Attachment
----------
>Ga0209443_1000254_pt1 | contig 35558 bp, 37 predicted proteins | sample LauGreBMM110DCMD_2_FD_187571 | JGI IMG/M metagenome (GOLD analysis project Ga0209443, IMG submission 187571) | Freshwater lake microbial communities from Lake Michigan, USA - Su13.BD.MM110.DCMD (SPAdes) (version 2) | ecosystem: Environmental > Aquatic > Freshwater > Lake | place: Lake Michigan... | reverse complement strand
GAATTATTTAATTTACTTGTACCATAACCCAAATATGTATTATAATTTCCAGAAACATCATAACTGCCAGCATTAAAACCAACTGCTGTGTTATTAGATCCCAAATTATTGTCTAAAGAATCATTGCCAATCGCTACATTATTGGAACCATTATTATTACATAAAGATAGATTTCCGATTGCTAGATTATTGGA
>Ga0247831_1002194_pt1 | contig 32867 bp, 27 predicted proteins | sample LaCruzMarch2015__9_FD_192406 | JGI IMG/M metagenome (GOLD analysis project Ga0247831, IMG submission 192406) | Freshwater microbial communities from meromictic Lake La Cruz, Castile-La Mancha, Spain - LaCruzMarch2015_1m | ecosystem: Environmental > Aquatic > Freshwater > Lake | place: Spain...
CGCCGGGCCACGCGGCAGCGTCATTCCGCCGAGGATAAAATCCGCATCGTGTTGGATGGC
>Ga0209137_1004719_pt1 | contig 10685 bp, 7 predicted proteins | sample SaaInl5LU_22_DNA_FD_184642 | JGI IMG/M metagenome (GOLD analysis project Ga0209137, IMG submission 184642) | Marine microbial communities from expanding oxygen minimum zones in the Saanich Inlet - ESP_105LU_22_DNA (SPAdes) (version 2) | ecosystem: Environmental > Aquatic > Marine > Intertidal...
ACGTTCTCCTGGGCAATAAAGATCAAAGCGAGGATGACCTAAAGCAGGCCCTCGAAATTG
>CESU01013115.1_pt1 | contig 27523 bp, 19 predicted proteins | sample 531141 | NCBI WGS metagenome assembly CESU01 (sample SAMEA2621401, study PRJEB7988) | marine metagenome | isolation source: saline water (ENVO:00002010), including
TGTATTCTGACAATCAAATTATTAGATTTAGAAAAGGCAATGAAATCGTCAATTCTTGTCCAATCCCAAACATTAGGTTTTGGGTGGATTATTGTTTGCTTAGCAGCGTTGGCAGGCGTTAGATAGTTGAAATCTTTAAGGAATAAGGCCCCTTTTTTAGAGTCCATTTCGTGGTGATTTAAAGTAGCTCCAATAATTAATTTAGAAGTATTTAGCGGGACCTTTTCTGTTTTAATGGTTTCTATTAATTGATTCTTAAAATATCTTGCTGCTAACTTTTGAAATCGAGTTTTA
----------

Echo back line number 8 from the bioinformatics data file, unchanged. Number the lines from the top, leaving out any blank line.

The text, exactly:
TGTATTCTGACAATCAAATTATTAGATTTAGAAAAGGCAATGAAATCGTCAATTCTTGTCCAATCCCAAACATTAGGTTTTGGGTGGATTATTGTTTGCTTAGCAGCGTTGGCAGGCGTTAGATAGTTGAAATCTTTAAGGAATAAGGCCCCTTTTTTAGAGTCCATTTCGTGGTGATTTAAAGTAGCTCCAATAATTAATTTAGAAGTATTTAGCGGGACCTTTTCTGTTTTAATGGTTTCTATTAATTGATTCTTAAAATATCTTGCTGCTAACTTTTGAAATCGAGTTTTA